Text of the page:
On a recent trip to Boston, I had dinner with old friends at Salts, a cozy yet ambitious restaurant in Cambridge. Low light, white tablecloths, friendly but professional service and reasonable prices made for a delightful evening.
Chef-owner Gabriel Bremer, a true locavore, grows many of his own herbs and vegetables, yet he also embraces the innovative techniques and subtle humor of molecular gastronomy. One of the delicious results is a poached egg ($15) nestled in an oatmeal risotto flavored with parsley, garlic and snails, garnished with duck “ham” and surrounded by a parmesan foam. It’s a heavenly breakfast. The night’s highlight was duck roasted with lavender honey, served with a profusion of earthy vegetables and a rich, burnished sauce, carved tableside ($65 for two).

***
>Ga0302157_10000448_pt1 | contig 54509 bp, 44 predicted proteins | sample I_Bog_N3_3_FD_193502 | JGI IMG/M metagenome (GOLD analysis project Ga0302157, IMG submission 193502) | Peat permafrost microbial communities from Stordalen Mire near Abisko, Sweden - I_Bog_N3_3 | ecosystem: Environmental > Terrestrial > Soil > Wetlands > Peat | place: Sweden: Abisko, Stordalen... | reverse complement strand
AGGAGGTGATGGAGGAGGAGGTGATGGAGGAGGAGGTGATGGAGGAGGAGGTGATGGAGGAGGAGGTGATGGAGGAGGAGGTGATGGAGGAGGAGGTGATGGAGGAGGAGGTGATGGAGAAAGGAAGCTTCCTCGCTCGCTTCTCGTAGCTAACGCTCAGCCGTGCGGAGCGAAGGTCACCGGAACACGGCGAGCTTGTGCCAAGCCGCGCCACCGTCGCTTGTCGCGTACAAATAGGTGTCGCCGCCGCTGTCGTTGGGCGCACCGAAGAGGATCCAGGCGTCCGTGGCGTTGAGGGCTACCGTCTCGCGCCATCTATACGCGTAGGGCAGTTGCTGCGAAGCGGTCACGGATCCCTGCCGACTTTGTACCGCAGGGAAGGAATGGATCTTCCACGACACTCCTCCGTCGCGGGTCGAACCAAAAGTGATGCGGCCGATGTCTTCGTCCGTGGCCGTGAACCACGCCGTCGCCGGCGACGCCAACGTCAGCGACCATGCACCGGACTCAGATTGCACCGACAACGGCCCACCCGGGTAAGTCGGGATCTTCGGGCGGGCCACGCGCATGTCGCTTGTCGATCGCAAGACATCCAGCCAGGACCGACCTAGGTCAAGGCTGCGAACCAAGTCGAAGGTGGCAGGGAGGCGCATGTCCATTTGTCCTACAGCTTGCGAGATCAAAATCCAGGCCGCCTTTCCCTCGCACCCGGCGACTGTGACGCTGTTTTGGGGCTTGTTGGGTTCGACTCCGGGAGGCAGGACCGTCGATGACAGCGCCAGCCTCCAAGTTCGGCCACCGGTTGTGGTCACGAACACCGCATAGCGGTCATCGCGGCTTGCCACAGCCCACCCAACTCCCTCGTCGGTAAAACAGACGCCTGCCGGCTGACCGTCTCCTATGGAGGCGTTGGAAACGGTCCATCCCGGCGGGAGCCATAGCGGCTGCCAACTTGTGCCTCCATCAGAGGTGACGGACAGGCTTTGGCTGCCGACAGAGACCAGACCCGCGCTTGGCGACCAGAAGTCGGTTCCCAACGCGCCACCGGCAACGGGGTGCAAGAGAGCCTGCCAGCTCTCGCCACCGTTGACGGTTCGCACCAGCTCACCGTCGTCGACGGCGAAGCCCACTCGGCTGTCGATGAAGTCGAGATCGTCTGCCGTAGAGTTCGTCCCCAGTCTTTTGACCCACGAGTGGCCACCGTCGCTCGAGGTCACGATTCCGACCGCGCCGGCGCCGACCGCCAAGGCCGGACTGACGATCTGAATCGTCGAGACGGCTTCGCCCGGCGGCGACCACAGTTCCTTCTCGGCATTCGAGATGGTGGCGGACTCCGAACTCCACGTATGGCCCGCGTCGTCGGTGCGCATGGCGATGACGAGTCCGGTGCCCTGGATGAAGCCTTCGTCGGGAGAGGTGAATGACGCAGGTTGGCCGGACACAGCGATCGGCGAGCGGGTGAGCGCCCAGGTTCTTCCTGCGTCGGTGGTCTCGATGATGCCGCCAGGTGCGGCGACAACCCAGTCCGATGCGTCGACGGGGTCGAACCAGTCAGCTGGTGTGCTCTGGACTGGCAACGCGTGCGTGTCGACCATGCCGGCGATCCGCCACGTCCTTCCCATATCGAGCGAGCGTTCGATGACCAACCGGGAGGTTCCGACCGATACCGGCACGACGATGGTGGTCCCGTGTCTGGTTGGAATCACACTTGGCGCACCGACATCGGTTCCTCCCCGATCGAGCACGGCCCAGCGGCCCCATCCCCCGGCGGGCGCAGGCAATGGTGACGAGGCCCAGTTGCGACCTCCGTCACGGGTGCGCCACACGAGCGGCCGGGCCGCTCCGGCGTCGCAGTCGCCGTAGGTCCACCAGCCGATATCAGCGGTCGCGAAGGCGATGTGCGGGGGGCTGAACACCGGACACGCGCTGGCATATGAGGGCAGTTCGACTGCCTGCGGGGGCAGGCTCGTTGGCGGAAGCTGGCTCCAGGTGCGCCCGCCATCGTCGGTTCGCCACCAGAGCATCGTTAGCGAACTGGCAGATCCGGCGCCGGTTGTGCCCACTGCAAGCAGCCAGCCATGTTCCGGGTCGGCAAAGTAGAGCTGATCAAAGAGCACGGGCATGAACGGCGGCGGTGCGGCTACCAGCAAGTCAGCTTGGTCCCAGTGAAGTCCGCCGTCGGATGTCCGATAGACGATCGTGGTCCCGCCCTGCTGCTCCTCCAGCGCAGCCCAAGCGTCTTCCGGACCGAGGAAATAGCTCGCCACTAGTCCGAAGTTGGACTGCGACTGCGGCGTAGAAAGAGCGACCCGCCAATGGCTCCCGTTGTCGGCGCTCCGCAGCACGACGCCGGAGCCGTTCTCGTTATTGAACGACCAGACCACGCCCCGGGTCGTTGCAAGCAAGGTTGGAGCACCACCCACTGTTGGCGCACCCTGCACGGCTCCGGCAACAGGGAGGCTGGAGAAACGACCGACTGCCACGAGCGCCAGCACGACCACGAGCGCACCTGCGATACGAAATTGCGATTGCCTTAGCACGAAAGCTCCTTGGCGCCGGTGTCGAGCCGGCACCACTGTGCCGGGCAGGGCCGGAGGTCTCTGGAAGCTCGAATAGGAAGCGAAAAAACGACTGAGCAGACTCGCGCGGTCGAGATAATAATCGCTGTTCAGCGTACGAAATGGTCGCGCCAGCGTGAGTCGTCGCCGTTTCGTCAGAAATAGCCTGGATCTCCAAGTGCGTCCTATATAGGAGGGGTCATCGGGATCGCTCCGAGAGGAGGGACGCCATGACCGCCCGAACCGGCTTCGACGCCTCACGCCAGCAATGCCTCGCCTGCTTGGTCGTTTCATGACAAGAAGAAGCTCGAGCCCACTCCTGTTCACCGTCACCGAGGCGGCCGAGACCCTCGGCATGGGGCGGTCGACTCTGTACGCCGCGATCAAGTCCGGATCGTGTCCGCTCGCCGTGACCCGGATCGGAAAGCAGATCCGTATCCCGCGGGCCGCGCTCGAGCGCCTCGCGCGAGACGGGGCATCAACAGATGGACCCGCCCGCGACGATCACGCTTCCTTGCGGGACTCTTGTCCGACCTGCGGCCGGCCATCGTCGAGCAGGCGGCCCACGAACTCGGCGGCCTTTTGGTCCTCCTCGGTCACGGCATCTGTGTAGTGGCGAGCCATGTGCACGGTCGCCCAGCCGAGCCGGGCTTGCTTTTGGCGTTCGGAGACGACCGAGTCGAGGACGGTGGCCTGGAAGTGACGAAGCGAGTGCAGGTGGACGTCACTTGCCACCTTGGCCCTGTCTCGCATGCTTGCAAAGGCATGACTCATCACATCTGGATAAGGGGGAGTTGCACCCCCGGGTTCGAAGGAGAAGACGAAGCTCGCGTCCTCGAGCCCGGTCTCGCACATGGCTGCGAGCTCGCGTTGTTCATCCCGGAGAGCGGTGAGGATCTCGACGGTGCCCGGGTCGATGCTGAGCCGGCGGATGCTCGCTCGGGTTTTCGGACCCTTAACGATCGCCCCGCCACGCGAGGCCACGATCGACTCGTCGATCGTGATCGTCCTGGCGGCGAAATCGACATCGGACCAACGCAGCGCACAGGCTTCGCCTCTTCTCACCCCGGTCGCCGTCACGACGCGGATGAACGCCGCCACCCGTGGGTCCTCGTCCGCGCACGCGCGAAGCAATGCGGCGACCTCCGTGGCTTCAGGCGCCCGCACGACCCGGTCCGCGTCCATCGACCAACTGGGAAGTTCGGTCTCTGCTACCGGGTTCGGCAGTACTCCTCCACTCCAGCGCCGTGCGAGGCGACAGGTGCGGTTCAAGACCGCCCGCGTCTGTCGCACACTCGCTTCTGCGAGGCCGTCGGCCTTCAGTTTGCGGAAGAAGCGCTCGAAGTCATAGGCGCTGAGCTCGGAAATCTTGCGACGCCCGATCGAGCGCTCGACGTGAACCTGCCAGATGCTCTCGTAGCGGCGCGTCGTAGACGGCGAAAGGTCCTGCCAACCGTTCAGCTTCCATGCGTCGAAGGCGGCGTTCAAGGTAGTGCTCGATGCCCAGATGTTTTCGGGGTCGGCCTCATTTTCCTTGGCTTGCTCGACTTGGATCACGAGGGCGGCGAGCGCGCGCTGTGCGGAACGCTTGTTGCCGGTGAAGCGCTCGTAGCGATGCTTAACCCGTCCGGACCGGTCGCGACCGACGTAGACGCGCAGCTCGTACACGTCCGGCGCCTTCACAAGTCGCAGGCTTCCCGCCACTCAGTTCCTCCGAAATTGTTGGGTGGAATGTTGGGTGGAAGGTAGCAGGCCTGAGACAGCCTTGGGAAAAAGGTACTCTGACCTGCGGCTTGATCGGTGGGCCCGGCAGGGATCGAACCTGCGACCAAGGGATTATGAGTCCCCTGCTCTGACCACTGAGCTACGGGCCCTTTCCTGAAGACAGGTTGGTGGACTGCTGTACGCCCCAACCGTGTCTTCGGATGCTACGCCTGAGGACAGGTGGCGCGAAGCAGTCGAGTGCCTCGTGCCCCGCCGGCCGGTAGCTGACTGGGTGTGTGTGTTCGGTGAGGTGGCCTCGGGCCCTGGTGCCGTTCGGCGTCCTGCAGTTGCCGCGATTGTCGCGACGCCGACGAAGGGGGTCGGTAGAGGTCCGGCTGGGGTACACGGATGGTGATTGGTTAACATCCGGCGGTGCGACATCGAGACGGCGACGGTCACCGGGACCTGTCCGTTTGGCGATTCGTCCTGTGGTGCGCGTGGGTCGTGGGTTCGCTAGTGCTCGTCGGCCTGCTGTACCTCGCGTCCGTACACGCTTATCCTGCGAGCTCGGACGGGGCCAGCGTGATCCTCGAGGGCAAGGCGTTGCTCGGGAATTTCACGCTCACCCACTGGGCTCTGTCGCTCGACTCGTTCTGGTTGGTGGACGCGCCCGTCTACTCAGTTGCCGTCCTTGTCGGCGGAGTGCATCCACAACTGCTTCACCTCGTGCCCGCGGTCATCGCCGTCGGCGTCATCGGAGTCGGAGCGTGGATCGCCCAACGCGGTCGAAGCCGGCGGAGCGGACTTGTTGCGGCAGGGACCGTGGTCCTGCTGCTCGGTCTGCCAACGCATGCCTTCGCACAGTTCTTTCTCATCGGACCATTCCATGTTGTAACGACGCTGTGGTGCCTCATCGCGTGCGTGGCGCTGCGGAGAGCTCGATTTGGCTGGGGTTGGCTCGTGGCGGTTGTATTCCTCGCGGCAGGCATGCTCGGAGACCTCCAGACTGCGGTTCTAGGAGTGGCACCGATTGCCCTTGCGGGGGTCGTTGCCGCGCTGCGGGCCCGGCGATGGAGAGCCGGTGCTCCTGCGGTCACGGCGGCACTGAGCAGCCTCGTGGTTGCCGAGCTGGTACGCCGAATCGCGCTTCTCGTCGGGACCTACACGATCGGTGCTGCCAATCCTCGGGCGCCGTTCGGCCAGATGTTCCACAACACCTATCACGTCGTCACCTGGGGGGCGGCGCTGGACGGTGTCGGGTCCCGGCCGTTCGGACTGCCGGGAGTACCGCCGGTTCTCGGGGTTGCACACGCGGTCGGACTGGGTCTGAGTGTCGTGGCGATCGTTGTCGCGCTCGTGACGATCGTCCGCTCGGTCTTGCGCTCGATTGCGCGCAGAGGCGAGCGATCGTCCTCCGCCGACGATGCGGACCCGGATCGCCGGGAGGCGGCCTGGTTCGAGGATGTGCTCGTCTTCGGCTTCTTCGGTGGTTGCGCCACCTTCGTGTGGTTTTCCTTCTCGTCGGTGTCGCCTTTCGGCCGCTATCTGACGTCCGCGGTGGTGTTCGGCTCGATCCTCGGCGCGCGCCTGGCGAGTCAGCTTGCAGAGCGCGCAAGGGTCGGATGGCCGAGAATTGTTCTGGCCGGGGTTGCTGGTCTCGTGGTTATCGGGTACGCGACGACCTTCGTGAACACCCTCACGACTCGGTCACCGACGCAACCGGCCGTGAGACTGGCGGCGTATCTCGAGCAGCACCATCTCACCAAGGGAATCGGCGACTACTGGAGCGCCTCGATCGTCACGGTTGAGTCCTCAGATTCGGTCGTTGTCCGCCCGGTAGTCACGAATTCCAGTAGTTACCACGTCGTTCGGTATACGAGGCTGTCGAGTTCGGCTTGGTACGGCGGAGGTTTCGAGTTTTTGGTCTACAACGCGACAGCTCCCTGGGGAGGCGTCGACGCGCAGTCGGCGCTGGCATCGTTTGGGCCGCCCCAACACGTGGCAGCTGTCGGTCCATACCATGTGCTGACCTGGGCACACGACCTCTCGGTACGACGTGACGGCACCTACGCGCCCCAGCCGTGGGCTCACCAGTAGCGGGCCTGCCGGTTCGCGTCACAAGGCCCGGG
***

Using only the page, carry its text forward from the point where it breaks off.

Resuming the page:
The wine list, like the menu, married old stalwarts with new-wave stars from France, Spain and California (along with a few offerings from Uruguay, home of Bremer’s wife and the restaurant’s gracious hostess, Analia Verolo). We started with a Grenache Blanc from California’s Central Coast, listed at $60.
Although widely planted in France’s Rhone Valley and Spain, Grenache Blanc is relatively rare in the United States, with fewer than 200 acres currently in production. Curran sourced its fruit from Camp 4 Vineyard in the warmer eastern edge of the Santa Ynez Valley; the wine was cool-fermented in stainless-steel tanks, with no malolactic fermentation. The wine is full-bodied, with vibrant acidity giving it excellent balance, full of tropical and floral notes. A delightful wine, refreshing and food-friendly; I rated it 91 points, non-blind.
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